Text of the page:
Meningococcal C Vaccine Safe and Effective for Juvenile Arthritis Patients
Explore This IssueMay 2007
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Vaccination against meningococcal serogroup C (MenC) does not aggravate juvenile idiopathic arthritis (JIA), nor is the vaccine inhibited by immunosuppressive therapies, according to a study published in Arthritis & Rheumatism (2007;56:639-646).
For this multicenter cohort study, researchers followed 234 patients age one to 19 for six months before and six months after vaccination, with patients serving as their own controls. No significant increase in disease activity was seen in the six months after vaccination when compared with the six months preceding. Furthermore, a subgroup of 166 patients did not experience more relapses after vaccination—in fact, the relapse risk in the month after vaccination was smaller than in the other 11 months studied.
The group of patients had a strong immune response to the vaccine, with the average anti-MenC IgG geometric mean concentration increasing from 0.4 µg/ml before vaccination to 28.9 µg/ml after vaccination. This increase is similar to that seen in healthy children given the vaccine.
Some patients taking disease-modifying anti-rheumatic drugs, methotrexate, tumor necrosis factor-a blockers, and prednisone had reduced responses to the vaccine, but even these patients demonstrated adequate protection in a serum bactericidal antibody titer test.
“Patients with JIA can be vaccinated safely and effectively with the MenC conjugate,” wrote lead author Evelien Zonneveld-Huijssoon, MD, Wilhelmina Children’s Hospital at the University Medical Center Utrecht in The Netherlands, and colleagues. This was true even for patients receiving highly immunosuppressive medication.
National Look at Arthritis-related Work Disability
Almost a third of Americans with physician-diagnosed arthritis—about 6.8 million people—report that their condition affects their ability to work, according to a study published in Arthritis Care & Research (2007; 57(3):355-363).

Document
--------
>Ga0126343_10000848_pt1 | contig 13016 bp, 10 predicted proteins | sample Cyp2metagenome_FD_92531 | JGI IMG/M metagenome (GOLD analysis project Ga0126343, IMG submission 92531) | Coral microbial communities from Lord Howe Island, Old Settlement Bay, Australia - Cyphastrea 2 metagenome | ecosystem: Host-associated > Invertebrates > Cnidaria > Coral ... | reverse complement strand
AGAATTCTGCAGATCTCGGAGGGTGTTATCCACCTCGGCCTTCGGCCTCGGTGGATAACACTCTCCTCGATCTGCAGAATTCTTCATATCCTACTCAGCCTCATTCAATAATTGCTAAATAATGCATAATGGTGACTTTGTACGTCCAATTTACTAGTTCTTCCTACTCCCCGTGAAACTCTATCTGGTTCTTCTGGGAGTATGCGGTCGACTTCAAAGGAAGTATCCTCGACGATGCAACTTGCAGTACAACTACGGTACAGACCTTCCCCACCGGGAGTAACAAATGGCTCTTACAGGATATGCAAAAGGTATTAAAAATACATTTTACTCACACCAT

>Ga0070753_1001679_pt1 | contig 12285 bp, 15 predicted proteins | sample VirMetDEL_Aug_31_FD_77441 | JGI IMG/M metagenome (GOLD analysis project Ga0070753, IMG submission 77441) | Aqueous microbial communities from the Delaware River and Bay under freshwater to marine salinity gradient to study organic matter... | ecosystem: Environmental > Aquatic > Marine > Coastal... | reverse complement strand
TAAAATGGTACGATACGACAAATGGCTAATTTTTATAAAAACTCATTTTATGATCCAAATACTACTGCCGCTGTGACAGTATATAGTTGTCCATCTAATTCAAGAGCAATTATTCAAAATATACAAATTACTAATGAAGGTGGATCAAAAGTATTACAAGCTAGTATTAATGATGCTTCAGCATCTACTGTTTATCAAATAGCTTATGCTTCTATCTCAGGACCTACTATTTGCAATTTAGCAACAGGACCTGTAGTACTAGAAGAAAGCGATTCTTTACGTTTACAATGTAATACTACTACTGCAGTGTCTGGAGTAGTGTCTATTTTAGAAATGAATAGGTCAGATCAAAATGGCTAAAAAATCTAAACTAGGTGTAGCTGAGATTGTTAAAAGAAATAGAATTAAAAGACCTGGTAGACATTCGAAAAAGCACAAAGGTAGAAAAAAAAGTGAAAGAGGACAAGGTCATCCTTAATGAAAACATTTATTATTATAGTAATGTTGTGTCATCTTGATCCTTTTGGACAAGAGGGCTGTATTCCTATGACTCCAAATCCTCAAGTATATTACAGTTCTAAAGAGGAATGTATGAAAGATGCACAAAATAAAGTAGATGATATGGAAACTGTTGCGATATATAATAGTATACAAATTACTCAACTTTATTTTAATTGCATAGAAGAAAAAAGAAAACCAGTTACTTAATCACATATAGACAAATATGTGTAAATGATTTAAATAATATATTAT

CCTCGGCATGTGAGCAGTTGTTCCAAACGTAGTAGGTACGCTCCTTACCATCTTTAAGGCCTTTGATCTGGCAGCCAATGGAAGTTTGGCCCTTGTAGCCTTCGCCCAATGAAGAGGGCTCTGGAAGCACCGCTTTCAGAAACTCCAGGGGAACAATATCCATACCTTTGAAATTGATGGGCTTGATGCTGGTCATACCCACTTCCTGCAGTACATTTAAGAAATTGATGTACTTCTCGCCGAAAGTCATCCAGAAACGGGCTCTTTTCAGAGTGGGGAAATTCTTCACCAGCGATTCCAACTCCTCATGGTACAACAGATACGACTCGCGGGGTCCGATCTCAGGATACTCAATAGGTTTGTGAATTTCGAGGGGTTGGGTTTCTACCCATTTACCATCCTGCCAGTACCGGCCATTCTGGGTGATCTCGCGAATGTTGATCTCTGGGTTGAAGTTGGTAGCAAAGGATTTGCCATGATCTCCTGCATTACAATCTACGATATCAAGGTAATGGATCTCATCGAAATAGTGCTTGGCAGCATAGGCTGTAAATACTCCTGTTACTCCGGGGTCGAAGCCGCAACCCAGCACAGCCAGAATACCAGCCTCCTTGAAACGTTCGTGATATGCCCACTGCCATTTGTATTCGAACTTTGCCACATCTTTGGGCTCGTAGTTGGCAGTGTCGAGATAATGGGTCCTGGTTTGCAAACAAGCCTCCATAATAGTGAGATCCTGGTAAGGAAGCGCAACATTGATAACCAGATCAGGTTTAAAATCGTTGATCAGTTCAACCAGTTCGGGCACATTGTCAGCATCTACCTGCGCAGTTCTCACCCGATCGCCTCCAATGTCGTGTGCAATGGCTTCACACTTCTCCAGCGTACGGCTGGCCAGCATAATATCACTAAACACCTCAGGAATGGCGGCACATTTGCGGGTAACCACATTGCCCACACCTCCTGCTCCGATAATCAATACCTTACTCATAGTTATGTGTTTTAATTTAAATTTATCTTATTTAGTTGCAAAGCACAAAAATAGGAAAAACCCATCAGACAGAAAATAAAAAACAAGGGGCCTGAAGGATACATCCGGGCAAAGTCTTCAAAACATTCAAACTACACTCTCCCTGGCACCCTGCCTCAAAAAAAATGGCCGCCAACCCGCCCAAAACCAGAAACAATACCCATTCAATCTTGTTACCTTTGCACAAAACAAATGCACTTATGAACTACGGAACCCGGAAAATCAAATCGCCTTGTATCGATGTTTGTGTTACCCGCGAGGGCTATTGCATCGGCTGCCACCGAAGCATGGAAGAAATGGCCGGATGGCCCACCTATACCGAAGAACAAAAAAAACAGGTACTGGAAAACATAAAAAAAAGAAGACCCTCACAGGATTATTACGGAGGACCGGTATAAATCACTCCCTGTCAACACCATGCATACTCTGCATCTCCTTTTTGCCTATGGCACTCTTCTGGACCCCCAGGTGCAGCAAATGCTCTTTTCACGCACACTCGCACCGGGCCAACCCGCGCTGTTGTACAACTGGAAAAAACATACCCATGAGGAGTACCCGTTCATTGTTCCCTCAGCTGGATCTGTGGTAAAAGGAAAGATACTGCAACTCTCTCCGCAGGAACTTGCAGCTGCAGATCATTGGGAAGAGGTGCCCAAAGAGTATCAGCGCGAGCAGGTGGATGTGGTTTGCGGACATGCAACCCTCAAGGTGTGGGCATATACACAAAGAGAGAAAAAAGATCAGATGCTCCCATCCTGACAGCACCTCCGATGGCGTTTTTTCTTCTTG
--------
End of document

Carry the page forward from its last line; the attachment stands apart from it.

For the study, the investigators analyzed data of 31,044 individuals between age 18 and 64 who completed the 2002 National Health Interview Survey (NHIS).
People with recurrent pain or an unknown income were more likely to report work limitations associated with arthritis, as were African Americans and Hispanics. Women, people with good or excellent health, and individuals with a college degree or income more than $20,000 reported arthritis significantly less frequently.
In contrast to some previous research, level of education—except for a college degree—did not correlate with arthritis disability, nor did insurance status.
The authors note several limitations to the study. The self-reported results are subject to the limitations of the respondent’s recall, and, in cases with multiple comorbidities, it can be difficult to identify the source of the disability. Furthermore, the NHIS did not distinguish between people unable to work because of arthritis and those whose work was limited by the condition, and the survey data provide no insight into whether the arthritis preceded the work limitations.